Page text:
Miscellaneous Clothing and Equipment:
Shelter Half: Limited use…not all Federals had them yet. Early types only…no metal buttons.
Pioneer Tools: None
As always, the oddball crap is prohibited - Rubber talmas/raincoats, canvas “sport’ shoes, zouave officer kepis, gaiters or any other one-of-a-kind humbug that is inappropriate or just plain wrong for North Carolinians in Lee’s army at Sharpsburg.
Personal Items: wallets, watches, pocketknives, cased images, etc. These should be items common to a North Carolinian in the ANV in 1862. Fancy camp/smoking/sleeping caps, writing kits, toilet articles, sewing kits, chess sets, books, etc. were probably discarded to lighten the load on 17 September or packed away earlier with the baggage in Richmond.
Rations: As we all know, food was notoriously short during this campaign. The Confederates did not get much from the Maryland farmers and the staples of the diet were “green corn and fruit”. The bounty from the Manassas Junction captures would have been eaten up by Sharpsburg, but the supplies taken at Harper’s Ferry would have been in the haversacks of the Light Division at Sharpsburg…so break out those hard crackers, if you desire. Limit the rations to ears of corn, cornmeal, captured flour, salt pork or bacon, some fresh beef, apples, and captured Federal coffee.
Personal Appearance: The personal appearance of Lee’s troops in this campaign shocked the Maryland citizens. All accounts describe them as dirty (“filthy”), and unkempt, one Maryland farm boy claiming that nothing about them shined except their guns and their teeth (take note - the well-maintained weapons were often commented upon). Try to be as close to this your modern life will permit.
Notes on Sources: The information on the 38th NCT in this article was taken from the “usual” sources: Clark’s NC Regts, Vols I and II, and NC Troops: a Roster, Vol X. The compiled service records for the officers in the Company K provided the information from the Form 40s, especially that of Capt. McLauchlin. The muster roll data for the company is from surviving documents at NARA in DC.
The letters to Col Hoke are from Organization and Movements of the Thirty-Eighth Regiment North Carolina Troops January 17 1862-June 28, 1864, Hoke’s postwar history of the regiment while he commanded it (from Southern Historical Collection, UNC-CH). Images of 38th NCT soldiers are found in State Troops and Volunteers. Weapons data from AG 22-23, NC Ordnance Dept, Record of Issues, May 1861-July 1862. The discussion of the type of weapons captured at Harper’s Ferry is based on a comparison of the Federal order of battle shown in Battles and Leaders, Vol II, to the weapons issue information listed in Todd, American Military Equipage, Vol II.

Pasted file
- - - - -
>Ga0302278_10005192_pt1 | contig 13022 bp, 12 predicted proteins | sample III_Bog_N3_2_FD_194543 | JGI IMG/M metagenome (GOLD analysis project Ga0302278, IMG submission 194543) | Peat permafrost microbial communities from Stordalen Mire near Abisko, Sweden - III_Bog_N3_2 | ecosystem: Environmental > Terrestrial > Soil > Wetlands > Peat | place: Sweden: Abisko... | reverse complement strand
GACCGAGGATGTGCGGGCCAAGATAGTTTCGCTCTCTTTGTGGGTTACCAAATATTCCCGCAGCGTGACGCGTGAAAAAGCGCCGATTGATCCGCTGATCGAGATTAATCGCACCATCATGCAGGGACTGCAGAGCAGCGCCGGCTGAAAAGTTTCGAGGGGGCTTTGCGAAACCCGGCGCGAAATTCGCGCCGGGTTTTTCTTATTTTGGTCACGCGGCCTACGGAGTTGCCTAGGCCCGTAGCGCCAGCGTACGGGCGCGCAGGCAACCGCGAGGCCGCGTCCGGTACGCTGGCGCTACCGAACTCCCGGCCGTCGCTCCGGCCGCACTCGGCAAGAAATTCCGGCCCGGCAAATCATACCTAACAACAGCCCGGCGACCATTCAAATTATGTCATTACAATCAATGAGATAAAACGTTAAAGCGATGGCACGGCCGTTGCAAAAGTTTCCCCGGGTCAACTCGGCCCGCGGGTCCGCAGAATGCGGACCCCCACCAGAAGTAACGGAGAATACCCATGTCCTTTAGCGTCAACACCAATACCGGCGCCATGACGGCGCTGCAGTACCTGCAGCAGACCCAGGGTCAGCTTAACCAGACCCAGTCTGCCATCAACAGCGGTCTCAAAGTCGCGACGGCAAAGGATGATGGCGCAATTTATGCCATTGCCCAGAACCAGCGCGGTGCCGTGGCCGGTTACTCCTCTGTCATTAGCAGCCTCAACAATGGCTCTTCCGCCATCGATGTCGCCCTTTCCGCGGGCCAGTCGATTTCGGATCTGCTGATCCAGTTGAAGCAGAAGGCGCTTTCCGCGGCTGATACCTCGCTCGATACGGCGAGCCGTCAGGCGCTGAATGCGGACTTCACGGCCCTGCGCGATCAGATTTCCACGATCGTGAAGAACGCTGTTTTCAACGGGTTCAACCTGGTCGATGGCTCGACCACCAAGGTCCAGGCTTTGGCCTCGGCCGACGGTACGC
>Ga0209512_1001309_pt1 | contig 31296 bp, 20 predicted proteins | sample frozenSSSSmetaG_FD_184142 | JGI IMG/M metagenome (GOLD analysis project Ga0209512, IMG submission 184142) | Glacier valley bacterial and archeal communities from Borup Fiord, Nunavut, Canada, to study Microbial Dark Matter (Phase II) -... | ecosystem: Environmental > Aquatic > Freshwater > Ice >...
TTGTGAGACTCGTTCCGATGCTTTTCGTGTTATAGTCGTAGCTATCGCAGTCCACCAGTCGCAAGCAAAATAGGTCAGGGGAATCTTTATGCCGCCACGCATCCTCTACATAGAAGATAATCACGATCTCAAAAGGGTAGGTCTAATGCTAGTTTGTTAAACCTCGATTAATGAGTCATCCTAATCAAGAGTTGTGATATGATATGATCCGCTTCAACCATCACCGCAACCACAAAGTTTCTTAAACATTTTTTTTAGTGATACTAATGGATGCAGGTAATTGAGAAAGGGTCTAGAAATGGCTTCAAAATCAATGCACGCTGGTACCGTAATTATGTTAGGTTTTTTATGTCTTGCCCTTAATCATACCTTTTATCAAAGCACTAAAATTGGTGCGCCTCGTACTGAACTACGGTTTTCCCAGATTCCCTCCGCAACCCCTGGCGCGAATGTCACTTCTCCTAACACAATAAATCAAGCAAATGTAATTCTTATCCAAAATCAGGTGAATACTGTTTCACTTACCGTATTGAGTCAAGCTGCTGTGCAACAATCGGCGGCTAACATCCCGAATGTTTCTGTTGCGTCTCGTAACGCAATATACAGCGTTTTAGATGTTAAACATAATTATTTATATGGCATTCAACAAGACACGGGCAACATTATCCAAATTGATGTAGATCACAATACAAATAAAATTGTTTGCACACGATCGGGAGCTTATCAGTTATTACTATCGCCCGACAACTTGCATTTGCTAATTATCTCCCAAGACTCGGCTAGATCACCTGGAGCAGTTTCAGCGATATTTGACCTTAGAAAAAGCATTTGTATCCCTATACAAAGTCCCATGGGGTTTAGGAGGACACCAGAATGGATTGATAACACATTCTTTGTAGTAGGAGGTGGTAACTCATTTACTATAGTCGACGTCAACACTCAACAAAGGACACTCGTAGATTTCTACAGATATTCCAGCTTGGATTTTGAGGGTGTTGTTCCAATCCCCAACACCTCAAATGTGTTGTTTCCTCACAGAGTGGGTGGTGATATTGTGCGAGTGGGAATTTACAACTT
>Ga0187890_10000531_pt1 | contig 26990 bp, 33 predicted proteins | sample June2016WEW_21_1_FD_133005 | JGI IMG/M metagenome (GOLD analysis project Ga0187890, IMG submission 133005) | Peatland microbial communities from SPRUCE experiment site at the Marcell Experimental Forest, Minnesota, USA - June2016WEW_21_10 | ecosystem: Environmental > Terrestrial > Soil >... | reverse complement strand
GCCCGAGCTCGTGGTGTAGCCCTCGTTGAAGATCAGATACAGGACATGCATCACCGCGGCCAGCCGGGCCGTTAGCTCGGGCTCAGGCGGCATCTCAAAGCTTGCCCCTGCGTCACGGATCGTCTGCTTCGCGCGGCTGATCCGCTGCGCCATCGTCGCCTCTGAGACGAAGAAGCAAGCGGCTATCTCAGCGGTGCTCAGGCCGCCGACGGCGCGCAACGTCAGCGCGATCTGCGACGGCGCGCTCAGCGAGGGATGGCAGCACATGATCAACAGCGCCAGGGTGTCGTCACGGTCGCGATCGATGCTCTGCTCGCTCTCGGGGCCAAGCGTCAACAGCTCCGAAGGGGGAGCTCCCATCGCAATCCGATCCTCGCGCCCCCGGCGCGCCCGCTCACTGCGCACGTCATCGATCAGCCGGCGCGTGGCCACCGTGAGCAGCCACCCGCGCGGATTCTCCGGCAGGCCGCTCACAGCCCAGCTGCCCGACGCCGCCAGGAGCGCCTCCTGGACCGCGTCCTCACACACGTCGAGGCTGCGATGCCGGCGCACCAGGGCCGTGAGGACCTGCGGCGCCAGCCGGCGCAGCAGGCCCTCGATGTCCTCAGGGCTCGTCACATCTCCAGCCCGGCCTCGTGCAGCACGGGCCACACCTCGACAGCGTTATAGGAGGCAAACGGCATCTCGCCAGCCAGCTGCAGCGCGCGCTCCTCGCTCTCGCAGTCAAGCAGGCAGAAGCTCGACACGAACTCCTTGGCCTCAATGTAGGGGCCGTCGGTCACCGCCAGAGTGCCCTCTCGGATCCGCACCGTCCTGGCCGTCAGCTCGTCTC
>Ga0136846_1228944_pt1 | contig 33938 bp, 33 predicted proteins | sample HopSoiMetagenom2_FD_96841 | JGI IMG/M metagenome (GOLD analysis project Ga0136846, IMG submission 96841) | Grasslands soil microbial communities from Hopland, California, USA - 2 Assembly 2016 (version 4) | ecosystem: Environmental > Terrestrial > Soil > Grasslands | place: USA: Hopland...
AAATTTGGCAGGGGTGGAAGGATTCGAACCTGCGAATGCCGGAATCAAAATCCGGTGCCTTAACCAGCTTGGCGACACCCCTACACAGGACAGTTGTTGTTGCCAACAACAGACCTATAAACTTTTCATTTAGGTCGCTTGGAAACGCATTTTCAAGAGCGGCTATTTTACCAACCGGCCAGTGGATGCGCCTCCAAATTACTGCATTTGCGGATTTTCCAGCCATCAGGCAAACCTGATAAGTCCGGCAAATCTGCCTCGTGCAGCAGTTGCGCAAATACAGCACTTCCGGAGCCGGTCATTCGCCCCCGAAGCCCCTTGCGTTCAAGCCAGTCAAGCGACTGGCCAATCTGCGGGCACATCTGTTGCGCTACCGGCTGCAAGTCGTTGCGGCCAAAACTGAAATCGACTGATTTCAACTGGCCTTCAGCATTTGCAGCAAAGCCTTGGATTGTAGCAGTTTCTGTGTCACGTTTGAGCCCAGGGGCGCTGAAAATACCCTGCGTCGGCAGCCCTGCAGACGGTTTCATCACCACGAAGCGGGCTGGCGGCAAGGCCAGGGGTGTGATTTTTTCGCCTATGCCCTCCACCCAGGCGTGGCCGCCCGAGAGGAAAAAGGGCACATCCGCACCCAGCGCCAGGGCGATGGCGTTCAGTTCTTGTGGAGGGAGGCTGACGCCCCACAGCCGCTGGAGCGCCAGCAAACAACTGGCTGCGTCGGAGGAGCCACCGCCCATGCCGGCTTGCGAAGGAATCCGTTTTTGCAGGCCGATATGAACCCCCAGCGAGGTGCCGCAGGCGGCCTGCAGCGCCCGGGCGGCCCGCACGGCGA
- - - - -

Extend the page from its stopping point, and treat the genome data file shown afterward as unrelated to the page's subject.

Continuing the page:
On the road to Sharpsburg…
Captain Edward Ripley, captured at Harper’s Ferry with the 9th Vermont, watched Jackson’s Division depart the evening of 15 September…
“That night I lay beside the Charlestown Pike and watched until morning the grimy columns come pouring down from the pontoons. It was a weird, uncanny sight, and drove sleep from my eyes. It was something demon-like, a scene from an Inferno. They were silent as ghosts; ruthless and rushing in their speed; ragged, earth-colored, disheveled, and devilish, as though they were keen on the scent of the hot blood that was already steaming up from the opening struggle at Antietam, and thirsting for it; their sliding dog-trot was as though on snow-shoes. The shuffle of their badly shod feet on the hard surface of the Pike was so rapid as to be continuous like the hiss of a great serpent, broken only by the roar of the batteries, as they came rushing by on the trot, or the jingling of the sabres of the cavalry. The spectral, ghostly picture will never be effaced from my memory.”
From Edward H. Ripley, “Memories of the Ninth Vermont at the Tragedy of Harper's Ferry, Sept. 15, 1862.”